Image for Underwater fliers

Underwater fliers

Duration: 01:36

Bridging the barrier between air and water is difficult for most animals, but for auks it is not a problem. First of all, when they dive they close a third eyelid, but it is transparent and actually allows them to see more clearly underwater. It's rather like wearing a contact lens. Once underwater, it's just a matter of flying. They don't use their legs at all, but because water is so much denser than air they have to put a lot of effort into flying and build up very big pectoral muscles. The penalty of that is that they are very heavy and actually quite clumsy fliers in air. They look more at home underwater where they pursue fish and sand eels, or escape if threatened from above. It's almost like they are becoming penguins, which are, of course, totally flightless.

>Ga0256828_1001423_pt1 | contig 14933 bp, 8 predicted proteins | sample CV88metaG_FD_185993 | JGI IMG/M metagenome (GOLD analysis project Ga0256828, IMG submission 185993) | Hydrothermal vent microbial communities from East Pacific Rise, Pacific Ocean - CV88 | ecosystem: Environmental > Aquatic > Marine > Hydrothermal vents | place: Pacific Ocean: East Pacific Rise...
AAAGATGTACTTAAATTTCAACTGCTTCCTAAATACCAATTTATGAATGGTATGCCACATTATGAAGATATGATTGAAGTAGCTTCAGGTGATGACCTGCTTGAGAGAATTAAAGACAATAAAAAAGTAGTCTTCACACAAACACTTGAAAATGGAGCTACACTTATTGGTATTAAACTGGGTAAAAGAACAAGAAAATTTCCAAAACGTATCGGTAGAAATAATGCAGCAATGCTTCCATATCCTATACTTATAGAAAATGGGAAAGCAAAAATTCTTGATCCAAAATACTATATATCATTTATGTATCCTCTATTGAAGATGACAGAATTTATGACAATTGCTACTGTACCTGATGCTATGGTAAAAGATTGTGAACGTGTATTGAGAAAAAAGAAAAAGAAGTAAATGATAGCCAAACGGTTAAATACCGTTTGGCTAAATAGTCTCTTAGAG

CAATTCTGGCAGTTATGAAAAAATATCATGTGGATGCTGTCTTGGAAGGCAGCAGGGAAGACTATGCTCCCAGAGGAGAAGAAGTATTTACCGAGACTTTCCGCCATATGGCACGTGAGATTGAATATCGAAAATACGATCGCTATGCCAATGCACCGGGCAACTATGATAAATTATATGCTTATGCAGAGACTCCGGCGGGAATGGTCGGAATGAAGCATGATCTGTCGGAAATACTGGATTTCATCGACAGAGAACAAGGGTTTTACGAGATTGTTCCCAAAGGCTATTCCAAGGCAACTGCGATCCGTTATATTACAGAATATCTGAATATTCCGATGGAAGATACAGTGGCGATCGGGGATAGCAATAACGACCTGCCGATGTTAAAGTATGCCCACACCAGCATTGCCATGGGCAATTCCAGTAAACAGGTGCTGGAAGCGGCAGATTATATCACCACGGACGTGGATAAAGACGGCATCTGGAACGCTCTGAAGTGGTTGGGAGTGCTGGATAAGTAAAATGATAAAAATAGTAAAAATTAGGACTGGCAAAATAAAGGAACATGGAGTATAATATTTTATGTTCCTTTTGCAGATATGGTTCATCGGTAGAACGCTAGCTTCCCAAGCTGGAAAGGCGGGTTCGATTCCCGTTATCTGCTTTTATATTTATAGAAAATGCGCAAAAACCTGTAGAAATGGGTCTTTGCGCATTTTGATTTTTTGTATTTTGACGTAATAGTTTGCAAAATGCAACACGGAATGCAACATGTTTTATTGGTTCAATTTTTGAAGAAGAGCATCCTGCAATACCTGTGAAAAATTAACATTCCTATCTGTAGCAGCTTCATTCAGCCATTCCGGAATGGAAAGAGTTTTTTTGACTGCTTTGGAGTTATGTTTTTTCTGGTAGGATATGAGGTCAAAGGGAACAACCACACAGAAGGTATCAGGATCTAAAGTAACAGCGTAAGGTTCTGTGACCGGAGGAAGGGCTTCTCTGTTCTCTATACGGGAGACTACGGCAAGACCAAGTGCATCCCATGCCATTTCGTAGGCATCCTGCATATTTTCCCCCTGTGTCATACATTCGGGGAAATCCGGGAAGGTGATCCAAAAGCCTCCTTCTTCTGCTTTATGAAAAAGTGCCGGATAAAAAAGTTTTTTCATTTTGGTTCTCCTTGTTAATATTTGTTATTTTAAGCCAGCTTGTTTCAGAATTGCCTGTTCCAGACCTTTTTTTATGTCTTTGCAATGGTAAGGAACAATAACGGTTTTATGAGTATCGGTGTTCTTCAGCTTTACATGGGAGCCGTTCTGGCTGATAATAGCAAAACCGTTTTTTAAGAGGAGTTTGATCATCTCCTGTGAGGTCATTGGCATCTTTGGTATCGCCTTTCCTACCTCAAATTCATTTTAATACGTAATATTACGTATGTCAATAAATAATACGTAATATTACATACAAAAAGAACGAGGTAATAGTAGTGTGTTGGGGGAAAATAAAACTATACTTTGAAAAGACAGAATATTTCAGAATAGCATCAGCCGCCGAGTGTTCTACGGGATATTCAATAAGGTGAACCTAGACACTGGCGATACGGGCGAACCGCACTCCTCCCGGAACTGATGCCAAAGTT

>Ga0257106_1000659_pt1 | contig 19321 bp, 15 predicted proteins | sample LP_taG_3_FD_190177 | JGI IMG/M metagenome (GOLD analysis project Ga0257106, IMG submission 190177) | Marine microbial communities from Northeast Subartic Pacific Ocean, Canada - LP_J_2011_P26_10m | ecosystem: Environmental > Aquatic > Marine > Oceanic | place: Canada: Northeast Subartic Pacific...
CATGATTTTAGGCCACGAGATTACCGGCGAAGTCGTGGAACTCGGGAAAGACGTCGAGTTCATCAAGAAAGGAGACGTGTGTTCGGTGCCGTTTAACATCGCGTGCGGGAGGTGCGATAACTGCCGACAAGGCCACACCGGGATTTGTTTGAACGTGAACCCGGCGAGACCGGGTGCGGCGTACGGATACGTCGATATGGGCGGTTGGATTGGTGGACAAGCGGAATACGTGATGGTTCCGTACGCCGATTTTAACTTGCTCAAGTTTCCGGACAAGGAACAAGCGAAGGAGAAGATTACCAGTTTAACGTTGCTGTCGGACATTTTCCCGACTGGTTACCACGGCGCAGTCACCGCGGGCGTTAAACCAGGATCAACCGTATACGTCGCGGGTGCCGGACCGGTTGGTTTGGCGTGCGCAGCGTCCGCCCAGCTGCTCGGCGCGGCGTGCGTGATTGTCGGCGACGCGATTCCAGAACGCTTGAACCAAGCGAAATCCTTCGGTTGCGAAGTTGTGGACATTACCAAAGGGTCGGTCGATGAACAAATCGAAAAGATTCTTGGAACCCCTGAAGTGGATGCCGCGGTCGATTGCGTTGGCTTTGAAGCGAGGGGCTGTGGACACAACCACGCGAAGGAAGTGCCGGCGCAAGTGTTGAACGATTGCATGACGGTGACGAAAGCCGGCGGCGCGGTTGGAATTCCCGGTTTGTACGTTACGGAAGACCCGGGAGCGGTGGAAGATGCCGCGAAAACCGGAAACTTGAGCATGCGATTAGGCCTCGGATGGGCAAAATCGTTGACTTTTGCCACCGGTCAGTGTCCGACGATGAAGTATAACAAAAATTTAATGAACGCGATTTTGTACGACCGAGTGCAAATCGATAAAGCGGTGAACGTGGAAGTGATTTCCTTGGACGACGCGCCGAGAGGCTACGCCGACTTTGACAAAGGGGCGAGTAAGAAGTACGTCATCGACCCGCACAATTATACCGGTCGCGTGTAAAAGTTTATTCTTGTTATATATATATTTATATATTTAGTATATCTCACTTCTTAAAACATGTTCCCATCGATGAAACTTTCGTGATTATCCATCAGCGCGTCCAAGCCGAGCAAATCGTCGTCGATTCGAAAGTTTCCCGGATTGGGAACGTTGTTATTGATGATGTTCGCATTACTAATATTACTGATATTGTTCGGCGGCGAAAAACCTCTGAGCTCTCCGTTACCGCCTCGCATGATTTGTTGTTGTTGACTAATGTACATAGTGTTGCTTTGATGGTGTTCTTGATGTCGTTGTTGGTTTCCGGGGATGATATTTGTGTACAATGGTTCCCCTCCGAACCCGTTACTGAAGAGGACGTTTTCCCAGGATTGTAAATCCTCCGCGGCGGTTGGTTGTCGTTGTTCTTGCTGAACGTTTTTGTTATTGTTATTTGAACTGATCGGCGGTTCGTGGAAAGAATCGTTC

Available since: Mon 13 Dec 2010

Credits

Presenter
Martha Holmes
Camera Operator
Andrew Mcclenaghan
Camera Operator
Michael Pits
Camera Operator
Michael Pitts
Camera Operator
Peter Scoones
Camera Operator
Simon Graham
Camera Operator
Rob Brownhill
Sound Recordist
Peter Hicks
Sound Recordist
Mike Burgess
Producer
Mike Salisbury
Producer
Roger R. Jones
Director
Mark Jacobs

This clip is from

Natural World 1989-1990, Splashdown

A diver's natural history of Britain and Eire, showing rarely seen marine flora and fauna.

First broadcast: 29 Oct 1989

Image for Splashdown Not currently available on BBC iPlayer

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